We Are Their Voices

Previous adopters, potential adopters, supporters, and shelters–I ask the you take the time to read and share this article. I write this with a heavy heart as I tell you, I am so sick of seeing people giving away, selling, or dumping their dog at a shelter or on the street.

Then you have the people who see a dog that’s listed for adoption through a rescue or a shelter and they run to adopt them; these people decide to be that dogs hero. They go through the lengthy adoption process–the application, reference checks, meet and greets etc. After being approved, the big day comes and you bring home your pup only to bring the poor dog back to the shelter the VERY next day. I truly can not believe what is going through an adopter’s mind when this situation occurs.

Please take into consideration how traumatizing this can be for the dog. Many rescue and shelter dogs have not been dealt a fair hand in life to begin with and to be returned hurts them even more. Every single time a dog is returned, they cry; this will happen especially after getting attached to their family, no matter how much time they spent with them. These dogs have bounced around from place to place for their entire lives, causing them to long for stability, security, and love.

The rescue/shelter put as much work into every single dog as is possible, but they can’t do it all. The expectations are that the adopters continue the work that has begun for the rest of the dog’s life. No dog, not a puppy, adult or senior comes without issues. Every single dog, especially a rescue/shelter dog, has issues. It’s a fact.

When you adopt a dog you are going to need to give it much more than a night or even a week to settle into your home. For any rescue/shelter dog, moving is stressful, change is scary, and your new dog is simply asking for your patience and time to decompress. You will need to address behavioral issues as they arise and research your breed thoroughly. Additionally your pet will need time to get used to your living situation, work schedule, and family dynamics. Rescuing a dog is NOT easy but nothing worthwhile is! If you happen to have children, you will be teaching them a great lesson in perseverance, commitment, and respect for animals. For someone who has been rescuing for a very long time I can personally tell you that when the dog finally adjusts, it is the most rewarding experience!

This is where I need to make a statement, a brief note to some no kill shelters out there, PLEASE EDUCATE!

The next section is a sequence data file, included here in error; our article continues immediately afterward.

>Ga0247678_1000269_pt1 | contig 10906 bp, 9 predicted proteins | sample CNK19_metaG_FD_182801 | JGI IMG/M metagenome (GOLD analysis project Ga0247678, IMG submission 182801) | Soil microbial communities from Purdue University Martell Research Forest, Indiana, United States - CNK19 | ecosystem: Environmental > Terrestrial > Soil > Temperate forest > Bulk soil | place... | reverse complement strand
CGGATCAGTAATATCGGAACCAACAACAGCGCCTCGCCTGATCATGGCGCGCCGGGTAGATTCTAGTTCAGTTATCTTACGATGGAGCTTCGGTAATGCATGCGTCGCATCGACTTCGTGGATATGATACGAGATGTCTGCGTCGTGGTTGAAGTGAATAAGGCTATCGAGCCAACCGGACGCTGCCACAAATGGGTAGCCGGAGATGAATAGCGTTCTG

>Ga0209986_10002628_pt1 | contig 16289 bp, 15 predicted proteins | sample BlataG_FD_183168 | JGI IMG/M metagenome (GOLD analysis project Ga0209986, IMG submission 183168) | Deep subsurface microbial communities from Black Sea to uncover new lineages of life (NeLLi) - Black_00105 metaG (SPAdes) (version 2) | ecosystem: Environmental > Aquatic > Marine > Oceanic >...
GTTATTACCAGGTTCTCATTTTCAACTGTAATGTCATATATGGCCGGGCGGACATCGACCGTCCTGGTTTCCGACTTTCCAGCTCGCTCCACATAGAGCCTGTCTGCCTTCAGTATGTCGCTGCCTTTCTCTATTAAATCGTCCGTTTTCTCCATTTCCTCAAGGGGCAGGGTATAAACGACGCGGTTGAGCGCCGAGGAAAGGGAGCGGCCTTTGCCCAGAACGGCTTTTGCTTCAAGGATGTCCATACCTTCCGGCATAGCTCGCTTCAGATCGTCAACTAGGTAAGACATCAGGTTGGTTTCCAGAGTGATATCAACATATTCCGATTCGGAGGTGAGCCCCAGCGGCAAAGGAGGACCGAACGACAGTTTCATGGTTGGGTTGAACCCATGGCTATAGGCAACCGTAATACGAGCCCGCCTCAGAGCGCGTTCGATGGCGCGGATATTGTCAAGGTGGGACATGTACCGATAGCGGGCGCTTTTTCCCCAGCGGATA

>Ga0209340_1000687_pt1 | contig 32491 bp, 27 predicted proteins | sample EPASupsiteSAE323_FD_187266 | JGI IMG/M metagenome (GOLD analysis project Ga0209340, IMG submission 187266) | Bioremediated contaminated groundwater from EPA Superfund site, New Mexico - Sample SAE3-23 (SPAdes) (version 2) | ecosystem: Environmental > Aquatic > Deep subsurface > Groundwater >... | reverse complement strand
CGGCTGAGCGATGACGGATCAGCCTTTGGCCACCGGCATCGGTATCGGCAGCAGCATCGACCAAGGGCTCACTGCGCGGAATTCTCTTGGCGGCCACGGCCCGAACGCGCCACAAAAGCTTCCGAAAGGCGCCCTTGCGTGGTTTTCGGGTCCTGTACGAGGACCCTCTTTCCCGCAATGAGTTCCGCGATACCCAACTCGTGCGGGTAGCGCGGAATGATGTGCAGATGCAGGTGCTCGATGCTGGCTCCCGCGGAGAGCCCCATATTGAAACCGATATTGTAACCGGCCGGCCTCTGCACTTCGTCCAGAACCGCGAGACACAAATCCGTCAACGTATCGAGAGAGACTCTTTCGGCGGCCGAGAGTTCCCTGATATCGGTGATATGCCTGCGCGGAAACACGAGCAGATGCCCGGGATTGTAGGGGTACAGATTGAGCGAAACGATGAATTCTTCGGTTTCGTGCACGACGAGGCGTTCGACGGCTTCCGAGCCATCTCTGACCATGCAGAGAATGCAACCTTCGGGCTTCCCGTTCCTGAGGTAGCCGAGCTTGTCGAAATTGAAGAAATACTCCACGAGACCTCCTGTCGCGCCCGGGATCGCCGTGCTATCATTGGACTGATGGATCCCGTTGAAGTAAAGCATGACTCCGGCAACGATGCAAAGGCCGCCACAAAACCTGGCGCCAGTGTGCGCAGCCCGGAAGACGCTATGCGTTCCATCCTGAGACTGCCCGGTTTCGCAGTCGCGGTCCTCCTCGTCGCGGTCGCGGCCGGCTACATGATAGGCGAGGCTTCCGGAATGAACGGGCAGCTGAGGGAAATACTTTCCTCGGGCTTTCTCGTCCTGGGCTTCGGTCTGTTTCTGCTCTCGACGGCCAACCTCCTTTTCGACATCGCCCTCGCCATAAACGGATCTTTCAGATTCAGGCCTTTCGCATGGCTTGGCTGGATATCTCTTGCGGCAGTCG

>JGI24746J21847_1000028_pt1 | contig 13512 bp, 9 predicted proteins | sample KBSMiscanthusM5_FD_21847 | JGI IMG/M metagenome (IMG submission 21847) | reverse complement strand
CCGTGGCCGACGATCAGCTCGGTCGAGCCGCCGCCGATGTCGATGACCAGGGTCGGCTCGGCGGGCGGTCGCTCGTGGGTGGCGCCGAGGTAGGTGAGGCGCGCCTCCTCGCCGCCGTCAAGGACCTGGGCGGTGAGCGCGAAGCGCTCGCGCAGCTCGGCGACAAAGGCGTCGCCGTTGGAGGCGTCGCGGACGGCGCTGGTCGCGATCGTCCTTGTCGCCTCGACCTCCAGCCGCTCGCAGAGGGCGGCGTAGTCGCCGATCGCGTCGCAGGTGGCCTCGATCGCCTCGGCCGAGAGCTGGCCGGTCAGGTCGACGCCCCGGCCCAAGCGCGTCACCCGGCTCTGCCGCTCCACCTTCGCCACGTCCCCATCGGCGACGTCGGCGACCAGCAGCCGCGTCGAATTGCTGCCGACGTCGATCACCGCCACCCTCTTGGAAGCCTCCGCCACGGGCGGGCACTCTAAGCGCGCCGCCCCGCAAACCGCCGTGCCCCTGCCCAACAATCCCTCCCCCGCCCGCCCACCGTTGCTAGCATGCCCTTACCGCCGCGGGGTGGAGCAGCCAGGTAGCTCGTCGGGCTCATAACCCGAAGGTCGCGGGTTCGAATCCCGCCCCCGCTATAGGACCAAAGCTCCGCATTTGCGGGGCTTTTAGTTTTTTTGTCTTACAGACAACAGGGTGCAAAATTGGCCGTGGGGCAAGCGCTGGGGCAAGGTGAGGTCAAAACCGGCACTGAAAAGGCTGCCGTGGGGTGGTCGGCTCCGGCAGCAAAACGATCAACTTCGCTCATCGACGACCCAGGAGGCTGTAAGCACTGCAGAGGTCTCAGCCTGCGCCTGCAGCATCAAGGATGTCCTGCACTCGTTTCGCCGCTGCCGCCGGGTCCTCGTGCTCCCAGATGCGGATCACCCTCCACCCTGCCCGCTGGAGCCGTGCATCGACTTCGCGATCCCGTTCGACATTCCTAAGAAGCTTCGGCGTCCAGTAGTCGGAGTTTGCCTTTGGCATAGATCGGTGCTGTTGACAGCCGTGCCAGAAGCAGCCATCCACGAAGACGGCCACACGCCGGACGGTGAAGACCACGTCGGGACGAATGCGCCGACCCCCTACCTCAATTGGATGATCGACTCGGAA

Educate your staff about the dogs in your care: about the breeds, specific needs, dog reactivity, fears of strangers etc. It is crucial in order to avoid issues inside the shelter so that dogs who may have special needs are taken care of properly. An added incident being recorded in the dog’s history because the shelter was careless in who they allowed to handle a dog just hinders the possibility of adoption, so it is imperative to make sure the proper individuals are handling and caring for the specific dog!

Educate potential adopters: about the breed they are considering, or about the specific needs the dog they are interested in bringing into their family may have. Don’t just adopt a dog out to anyone. Make sure it really is the right fit, even if finding that family takes time! There’s no hit or miss here, a dog’s feelings and life are at stake. Give people a list, phone numbers, names of trainers and behaviorists they can turn to for help should they need it. Again, this simply adds to the list of everything that is already working against the dog if you don’t take these important steps.

Shelters, PLEASE, if it’s not a 100% fit, honestly, the dog is better off at the shelter. Example: if you advertised and network that a certain dog requires a home with a fenced in yard, there was a reason you put that requirement in the dogs bio to begin with, don’t adopt the dog to someone that lives in an apartment. No matter what the adopter says or promises, the chances of that dog being returned will be doubled!

I would like to close this post out by reminding all of you: adopting a dog is a lifetime commitment. They are not disposable, they are not an article of clothing you bring home from the store to try on and return the next day for a refund because it didn’t fit right. A dog is a living breathing animal with feelings just like you and me! It hurts me to see them hurt when they are abandoned.

We are the voices of dogs who suffer from these situations, and I encourage you all to advocate for these dogs! Please remember to educate yourself and others about the adoption process if you or someone you know is interested in adopting a dog from a shelter or rescue.

If you would like to further your education on the decompression process when a dog is adopted, you can find some information here:



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